A second attempt to mix Proust & Wikipedia, which gets at the failure of the architects of Wikipedia (and many of their critics) to recognize exactly what’s interesting about their work.
Really: wondering why we bother to finish things, and what something being “finished” can mean in the digital age; Wikipedia melancholia. Romps through a lot of people with frightening speed: Laurence Sterne, Walt Whitman, Henry James, Robert Musil, Marcel Duchamp, George Maciunias and Fluxus, Daniel Spoerri and his collaborators on An Anecdoted Topography of Chance. Another of Spoerri’s collaborators, Emmett Williams, has died since this was published, an ironic note.
Less important things
Complaining about the design and editing of print-on-demand books is like shooting fish in a barrel (and this piece can barely contain its snideness), but design is an important concern if print-on-demand becomes a mainstream publishing model. This could stand to be redone: in the two years since, print-on-demand has become much more prominent, and not everything looks quite so bad any more. Most things, yes.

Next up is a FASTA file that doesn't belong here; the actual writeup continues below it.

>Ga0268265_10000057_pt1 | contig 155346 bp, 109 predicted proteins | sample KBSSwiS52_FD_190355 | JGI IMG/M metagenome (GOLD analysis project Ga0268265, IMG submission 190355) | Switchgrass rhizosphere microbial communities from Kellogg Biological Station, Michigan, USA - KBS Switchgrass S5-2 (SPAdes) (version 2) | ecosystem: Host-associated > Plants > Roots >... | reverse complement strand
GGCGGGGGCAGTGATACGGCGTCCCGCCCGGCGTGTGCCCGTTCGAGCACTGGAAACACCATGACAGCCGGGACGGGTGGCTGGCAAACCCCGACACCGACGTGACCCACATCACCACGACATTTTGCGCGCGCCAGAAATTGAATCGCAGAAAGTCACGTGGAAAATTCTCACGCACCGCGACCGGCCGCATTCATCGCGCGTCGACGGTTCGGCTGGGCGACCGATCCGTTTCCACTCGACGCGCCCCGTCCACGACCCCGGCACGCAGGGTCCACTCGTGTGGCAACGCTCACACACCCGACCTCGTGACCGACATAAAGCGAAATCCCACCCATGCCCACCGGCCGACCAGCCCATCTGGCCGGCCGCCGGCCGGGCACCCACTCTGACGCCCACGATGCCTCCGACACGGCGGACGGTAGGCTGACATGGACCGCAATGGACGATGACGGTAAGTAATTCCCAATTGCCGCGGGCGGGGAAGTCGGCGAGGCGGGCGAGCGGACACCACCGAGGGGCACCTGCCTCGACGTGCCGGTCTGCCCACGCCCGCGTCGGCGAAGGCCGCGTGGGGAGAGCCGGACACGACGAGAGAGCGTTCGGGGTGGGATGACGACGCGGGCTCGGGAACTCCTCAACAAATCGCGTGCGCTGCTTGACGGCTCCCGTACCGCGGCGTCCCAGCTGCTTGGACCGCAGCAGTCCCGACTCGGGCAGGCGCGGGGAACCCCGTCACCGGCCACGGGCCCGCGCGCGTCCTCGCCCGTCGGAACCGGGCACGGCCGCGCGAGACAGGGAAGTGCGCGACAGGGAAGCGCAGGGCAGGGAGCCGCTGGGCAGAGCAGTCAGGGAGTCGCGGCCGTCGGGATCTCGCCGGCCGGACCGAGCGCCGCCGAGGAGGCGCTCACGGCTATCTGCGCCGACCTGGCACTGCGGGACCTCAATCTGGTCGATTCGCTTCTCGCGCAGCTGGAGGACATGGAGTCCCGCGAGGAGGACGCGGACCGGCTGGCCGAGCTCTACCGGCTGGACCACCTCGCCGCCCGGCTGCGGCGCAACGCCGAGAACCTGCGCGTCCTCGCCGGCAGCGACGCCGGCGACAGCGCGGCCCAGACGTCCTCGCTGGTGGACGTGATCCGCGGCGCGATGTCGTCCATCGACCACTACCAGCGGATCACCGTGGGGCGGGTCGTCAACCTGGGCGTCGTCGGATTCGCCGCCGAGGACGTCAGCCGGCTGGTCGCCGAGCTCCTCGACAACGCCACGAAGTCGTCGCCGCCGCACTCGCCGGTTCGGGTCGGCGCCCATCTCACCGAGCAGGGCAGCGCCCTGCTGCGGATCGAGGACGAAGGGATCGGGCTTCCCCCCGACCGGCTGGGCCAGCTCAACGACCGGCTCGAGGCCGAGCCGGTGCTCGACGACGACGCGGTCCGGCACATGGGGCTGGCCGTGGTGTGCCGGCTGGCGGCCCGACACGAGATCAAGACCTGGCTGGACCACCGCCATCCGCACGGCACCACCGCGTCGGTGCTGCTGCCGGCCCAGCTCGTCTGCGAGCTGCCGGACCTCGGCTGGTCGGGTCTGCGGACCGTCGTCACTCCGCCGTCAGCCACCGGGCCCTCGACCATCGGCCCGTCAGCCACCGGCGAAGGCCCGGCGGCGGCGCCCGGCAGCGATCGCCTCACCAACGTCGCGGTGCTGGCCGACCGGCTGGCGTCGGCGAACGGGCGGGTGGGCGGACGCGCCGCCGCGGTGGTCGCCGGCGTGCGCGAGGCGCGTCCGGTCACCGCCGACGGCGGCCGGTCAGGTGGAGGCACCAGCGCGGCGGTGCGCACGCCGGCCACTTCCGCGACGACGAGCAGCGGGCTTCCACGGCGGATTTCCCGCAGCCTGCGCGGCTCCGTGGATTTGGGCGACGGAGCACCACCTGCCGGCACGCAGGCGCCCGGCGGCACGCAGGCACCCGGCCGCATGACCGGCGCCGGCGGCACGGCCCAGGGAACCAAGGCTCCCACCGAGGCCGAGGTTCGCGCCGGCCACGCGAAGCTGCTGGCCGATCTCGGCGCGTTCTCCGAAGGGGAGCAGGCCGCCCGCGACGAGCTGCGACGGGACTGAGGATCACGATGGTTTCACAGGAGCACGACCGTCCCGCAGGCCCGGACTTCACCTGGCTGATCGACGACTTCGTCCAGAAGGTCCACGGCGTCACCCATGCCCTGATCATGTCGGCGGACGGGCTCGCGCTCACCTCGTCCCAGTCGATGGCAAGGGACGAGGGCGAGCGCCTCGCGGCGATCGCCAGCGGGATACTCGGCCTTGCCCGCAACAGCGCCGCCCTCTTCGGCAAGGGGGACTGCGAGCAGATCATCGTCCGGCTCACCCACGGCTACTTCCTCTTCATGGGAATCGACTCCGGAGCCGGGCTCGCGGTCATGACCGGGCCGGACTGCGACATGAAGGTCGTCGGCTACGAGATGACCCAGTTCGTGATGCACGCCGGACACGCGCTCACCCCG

A complaint about free things: noting that giving away a PDF of a book designed for print isn’t actually that useful. This same criticism could have been repeated any number of times. One feels bad about complaining about things that are free, but if you’re going to give something away so people can use it, you should give it away in such a fashion that it is usable.
Looking at book piracy on the Internet and what it reveals about reading habits. Slight.
More print design criticism than anything else: looking at the design of David Foster Wallace’s “Host” essay in The Atlantic and seeing how screen design was inflicting itself on print design. This could stand to be updated: when “Host” was collected in Consider the Lobster, it was necessarily (but poorly) redone so that it could appear in black and white. Maybe magazines are more like the internet than books?
A short piece desiring versions for online texts.
This piece was probably too short and foolishly assumed more familiarity with evolutionary biology than most readers probably have. Gould and Lewontin famously argued that evolution doesn’t work by design, but often by accident: what we might perceive as a feature is often just a byproduct of some other selection pressure (a line of thought similar to the programming dictum “that’s not a bug, it’s a feature”). Here I argue that the page is an arbitrary unit of text. This is obviously a contentious thing to argue, and this should have been given more space.